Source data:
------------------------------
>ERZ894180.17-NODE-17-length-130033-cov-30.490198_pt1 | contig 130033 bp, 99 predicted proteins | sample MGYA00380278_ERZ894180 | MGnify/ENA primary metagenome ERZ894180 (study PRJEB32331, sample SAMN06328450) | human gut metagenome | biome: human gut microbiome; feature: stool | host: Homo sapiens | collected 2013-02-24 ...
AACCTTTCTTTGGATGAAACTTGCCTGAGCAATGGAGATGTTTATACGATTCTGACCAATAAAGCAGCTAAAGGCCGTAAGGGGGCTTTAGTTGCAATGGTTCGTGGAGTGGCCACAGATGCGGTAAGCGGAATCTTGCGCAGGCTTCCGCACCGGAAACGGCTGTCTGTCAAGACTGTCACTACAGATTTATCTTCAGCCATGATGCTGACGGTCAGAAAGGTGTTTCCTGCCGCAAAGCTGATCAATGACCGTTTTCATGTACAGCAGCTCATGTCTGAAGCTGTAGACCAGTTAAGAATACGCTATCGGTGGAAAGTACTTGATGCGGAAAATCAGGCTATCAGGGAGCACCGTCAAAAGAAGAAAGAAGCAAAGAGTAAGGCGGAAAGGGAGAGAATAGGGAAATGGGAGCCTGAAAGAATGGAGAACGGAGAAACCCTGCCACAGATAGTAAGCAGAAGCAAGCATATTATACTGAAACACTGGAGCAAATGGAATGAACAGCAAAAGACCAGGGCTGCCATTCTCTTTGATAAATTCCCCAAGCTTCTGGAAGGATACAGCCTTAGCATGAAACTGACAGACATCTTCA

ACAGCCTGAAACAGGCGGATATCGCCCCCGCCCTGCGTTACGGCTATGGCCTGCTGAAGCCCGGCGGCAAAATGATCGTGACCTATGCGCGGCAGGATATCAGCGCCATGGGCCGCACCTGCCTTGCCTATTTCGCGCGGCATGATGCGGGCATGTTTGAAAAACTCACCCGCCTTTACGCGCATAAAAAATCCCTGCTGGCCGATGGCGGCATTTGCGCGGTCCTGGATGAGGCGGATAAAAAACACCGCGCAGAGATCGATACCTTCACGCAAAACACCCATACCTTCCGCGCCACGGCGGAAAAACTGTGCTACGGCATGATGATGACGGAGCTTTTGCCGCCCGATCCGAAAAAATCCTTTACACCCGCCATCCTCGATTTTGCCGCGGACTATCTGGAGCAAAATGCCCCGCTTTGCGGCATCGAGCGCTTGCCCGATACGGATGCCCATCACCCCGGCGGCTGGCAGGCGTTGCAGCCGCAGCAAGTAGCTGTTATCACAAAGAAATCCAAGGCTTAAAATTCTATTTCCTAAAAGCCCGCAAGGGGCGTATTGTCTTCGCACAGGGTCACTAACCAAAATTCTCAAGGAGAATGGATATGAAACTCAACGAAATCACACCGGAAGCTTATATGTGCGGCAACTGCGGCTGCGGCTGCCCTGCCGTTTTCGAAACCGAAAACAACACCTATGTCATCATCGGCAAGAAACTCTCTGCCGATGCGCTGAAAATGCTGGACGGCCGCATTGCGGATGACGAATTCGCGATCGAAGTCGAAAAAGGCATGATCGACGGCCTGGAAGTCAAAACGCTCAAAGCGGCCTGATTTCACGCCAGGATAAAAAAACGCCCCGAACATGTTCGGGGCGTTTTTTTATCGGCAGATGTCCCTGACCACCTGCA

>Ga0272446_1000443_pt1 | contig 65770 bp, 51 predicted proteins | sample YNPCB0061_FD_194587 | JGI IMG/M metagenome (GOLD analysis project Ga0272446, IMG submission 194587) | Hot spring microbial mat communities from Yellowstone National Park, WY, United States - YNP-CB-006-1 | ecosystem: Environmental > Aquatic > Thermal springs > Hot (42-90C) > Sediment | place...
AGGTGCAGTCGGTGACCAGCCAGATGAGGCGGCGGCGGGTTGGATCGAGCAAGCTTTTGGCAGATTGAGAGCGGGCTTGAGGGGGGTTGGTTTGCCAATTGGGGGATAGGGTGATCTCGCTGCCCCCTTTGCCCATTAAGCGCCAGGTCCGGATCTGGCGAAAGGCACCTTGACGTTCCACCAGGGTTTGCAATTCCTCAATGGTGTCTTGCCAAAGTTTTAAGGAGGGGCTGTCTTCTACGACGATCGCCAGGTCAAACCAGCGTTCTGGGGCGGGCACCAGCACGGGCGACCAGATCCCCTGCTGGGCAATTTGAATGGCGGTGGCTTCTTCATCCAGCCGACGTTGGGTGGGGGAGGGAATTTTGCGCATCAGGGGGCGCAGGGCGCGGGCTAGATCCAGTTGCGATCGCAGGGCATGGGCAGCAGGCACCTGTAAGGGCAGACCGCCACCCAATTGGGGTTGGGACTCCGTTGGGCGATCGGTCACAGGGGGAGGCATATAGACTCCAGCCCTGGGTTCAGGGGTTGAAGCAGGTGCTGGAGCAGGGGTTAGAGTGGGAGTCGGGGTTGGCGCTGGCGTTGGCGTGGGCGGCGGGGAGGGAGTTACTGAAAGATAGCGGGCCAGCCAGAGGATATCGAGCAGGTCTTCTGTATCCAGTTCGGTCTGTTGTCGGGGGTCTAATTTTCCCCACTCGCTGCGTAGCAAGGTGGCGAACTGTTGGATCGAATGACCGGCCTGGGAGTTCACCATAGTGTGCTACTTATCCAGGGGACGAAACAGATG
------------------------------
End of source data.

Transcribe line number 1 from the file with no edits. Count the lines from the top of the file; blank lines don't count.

>ERZ894180.17-NODE-17-length-130033-cov-30.490198_pt1 | contig 130033 bp, 99 predicted proteins | sample MGYA00380278_ERZ894180 | MGnify/ENA primary metagenome ERZ894180 (study PRJEB32331, sample SAMN06328450) | human gut metagenome | biome: human gut microbiome; feature: stool | host: Homo sapiens | collected 2013-02-24 ...